We discovered supraventricular tachycardia with advanced hydrops in the setting of normal cardiac anatomy at 26 weeks of gestation which resolved successfully following administration of digoxin and flecainide to the mother. A female baby was born after a premature rupture of the membranes at 30.6 weeks. The neonate was in sinus rhythm, showed a progressive regression of right ventricular insufficiency, but developed signs of acquired pulmonary valvar and subvalvar stenosis at 2 months of age.
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ranking = 1
keywords = supraventricular
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6/296. The diagnosis or ventricular tachycardia with ventriculo-atrial conduction.

    A 57 year old man developed recurrent tachycardia with QRS complexes of 0.13 second in duration at a rate of 140 beats per minute. Inverted P waves appeared to follow each QRS complex in the electrocardiographic leads II, III and aVF. The differentiation between ventricular tachycardia with1 : 1 V-A conduction and supraventricular tachycardia with aberrant ventricular conduction was difficult to make from the surface electrocardiogram. This differentiation is important for selection of appropriate therapy. The diagnosis of ventricular tachycardia with 1 : 1 V-A conduction was clearly established in this case on simultaneous recording of surface electrocardiogram, His bundle electrogram and high right atrial electrogram.
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ranking = 1.0004246409699
keywords = supraventricular, complex
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7/296. Bidirectional tachycardia a study of five cases.

    Five patients with bidirectional tachycardia due to digitalis toxicity associated with severe organic heart disease were studied. The origin of the abnormal rhythm was established with the aid of His bundle recordings in three cases and by indirect clues in the others two. In three cases the origin of bidirectional tachycardia was suprahisian while in two patients it was infrahisian. In one patient the transition from junctional to ventricular tachycardia could be observed. Bidirectional tachycardia appears to be a complex arrhythmia in which similar electrocardiographic configuration can be due to different mechanism. digitalis toxicity was often a causal factor.
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ranking = 0.0002123204849292
keywords = complex
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8/296. tachycardia-induced cardiomyopathy secondary to thyrotoxicosis: a young man with previously unrecognized Graves' disease.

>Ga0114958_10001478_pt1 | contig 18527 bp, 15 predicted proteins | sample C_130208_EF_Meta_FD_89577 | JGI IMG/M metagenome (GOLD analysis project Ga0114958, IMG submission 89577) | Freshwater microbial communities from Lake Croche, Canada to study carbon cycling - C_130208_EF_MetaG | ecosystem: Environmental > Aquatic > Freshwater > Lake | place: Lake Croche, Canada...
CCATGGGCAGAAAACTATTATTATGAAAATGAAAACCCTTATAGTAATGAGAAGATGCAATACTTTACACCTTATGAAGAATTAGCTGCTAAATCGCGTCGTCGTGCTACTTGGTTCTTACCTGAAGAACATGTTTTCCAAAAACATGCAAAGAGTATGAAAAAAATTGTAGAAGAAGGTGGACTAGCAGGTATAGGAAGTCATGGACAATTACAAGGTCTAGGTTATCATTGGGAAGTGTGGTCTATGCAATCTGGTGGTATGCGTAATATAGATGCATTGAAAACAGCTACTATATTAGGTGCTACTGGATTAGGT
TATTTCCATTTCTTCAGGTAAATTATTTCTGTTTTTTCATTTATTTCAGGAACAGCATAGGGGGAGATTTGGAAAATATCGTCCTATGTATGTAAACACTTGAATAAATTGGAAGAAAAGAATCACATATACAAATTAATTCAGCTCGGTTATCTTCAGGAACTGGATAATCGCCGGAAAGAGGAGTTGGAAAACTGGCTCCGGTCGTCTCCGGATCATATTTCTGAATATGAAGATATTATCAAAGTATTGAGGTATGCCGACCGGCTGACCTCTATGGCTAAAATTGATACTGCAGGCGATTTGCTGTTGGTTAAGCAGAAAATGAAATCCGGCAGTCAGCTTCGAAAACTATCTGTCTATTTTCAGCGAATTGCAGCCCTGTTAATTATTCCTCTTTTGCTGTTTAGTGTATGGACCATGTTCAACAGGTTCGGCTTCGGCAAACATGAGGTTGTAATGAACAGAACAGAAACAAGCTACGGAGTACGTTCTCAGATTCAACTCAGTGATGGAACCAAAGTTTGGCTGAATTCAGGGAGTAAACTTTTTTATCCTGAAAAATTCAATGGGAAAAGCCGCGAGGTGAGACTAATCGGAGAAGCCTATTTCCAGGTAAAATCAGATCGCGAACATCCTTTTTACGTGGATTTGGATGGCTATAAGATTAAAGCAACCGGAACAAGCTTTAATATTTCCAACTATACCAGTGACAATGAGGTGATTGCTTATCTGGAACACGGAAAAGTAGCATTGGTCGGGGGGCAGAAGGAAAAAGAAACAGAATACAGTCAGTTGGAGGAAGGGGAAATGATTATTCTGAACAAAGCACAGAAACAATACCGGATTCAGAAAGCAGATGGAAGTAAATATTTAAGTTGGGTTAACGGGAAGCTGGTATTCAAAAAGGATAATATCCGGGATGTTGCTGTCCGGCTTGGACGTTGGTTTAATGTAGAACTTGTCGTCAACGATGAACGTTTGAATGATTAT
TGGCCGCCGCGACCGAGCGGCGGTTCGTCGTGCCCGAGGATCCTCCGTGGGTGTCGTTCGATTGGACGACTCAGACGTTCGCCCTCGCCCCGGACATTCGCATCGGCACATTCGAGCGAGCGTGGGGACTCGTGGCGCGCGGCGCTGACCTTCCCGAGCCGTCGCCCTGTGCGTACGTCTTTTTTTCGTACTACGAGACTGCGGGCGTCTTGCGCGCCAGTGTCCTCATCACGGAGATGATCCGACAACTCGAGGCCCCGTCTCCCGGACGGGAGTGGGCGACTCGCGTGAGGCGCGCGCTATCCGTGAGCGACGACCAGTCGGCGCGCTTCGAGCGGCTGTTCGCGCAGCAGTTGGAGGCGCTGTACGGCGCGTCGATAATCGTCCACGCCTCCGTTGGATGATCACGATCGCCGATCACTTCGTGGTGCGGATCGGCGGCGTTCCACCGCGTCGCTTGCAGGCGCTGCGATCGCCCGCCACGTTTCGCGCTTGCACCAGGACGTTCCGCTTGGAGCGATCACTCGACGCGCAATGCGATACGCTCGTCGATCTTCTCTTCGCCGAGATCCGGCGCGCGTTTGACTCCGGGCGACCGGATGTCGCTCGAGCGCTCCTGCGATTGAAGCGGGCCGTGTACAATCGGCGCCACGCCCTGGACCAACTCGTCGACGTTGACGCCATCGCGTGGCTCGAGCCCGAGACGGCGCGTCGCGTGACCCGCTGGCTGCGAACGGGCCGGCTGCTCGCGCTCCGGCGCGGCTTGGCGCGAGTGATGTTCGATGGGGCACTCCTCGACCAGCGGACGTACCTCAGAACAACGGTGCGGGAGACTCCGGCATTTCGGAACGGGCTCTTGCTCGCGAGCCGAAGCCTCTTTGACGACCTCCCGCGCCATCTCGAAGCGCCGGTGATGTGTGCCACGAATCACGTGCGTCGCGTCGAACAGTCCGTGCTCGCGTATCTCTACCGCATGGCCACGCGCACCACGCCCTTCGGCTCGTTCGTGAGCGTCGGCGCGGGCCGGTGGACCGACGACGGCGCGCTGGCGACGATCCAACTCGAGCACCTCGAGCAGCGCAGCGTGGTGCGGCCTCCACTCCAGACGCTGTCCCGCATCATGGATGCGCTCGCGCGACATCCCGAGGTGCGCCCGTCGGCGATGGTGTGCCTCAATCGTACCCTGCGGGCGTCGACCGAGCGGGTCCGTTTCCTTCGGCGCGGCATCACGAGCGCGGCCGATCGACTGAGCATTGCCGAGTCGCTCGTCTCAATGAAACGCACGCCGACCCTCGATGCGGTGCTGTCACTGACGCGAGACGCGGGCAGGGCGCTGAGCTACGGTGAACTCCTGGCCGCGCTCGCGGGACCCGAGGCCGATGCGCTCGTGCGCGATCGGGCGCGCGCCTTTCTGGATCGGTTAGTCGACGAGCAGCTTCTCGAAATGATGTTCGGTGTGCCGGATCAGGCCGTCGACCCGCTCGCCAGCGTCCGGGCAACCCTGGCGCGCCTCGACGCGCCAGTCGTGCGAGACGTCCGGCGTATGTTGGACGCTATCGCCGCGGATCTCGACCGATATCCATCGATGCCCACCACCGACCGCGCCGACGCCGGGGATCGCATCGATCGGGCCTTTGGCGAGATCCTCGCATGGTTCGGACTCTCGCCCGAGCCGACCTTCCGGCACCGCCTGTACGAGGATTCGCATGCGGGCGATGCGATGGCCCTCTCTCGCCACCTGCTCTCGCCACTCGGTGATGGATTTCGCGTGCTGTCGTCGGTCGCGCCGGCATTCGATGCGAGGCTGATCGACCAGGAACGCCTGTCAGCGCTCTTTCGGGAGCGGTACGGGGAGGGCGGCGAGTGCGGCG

A young man with previously unrecognized Graves' disease presented with atrial fibrillation and severe low-output heart failure due to dilated cardiomyopathy. The patient's cardiomyopathy resolved and cardiac function recovered shortly after hyperthyroidism and tachycardia were treated during hospitalization. The temporal relationship between heart rate and cardiac function during the recovery period suggests that chronic tachycardia may have been an important cause of his cardiac dysfunction. thyrotoxicosis seemed to be directly responsible for the development of sustained supraventricular tachycardia in this patient, which then led to tachycardia-induced cardiomyopathy causing severe low-output heart failure. Although relatively infrequent, this etiology should not be overlooked in patients thyrotoxicosis and heart failure. This is the first case in which the time course and the temporal relationship between the control of heart rate and the recovery of cardiac function are illustrated in a thyrotoxic patient.
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ranking = 1
keywords = supraventricular
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9/296. lidocaine-induced conduction disturbance in patients with systemic hyperkalemia.

    We report 2 cases in which lidocaine, given for wide-complex tachycardia in the presence of hyperkalemia, precipitated profound conduction disturbance and asystole. The electrophysiologic effects of hyperkalemia and its interaction with lidocaine are reviewed. In patients with known hyperkalemia and wide-complex tachycardia, treatment should be directed at hyperkalemia, rather than following treatment algorithms for wide-complex tachycardia.
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ranking = 0.0006369614547876
keywords = complex
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10/296. Concealed accessory pathway with long conduction times and incremental properties: a case report.

    Concealed AP with Slow and Incremental Conduction. We report a peculiar form of permanent junctional reciprocating tachycardia that occurs only during daytime and physical activity. ECG obtained during tachycardia showed an unusual progressive shortening of the ventriculoatrial (VA) interval that was maximal at the first complex and shortest at the last one before block occurred, always at the accessory pathway level. This phenomenon has not been previously described and appears to be a reverse type of Wenckebach block. It was observed during salvos of spontaneous tachycardia and could be reproduced by right ventricular pacing. The accessory pathway was ablated successfully at the right posteroseptal region, close to the coronary sinus ostium. After ablation, there was no VA conduction, and tachycardia did not recur during a 9-month follow-up period.
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ranking = 0.0002123204849292
keywords = complex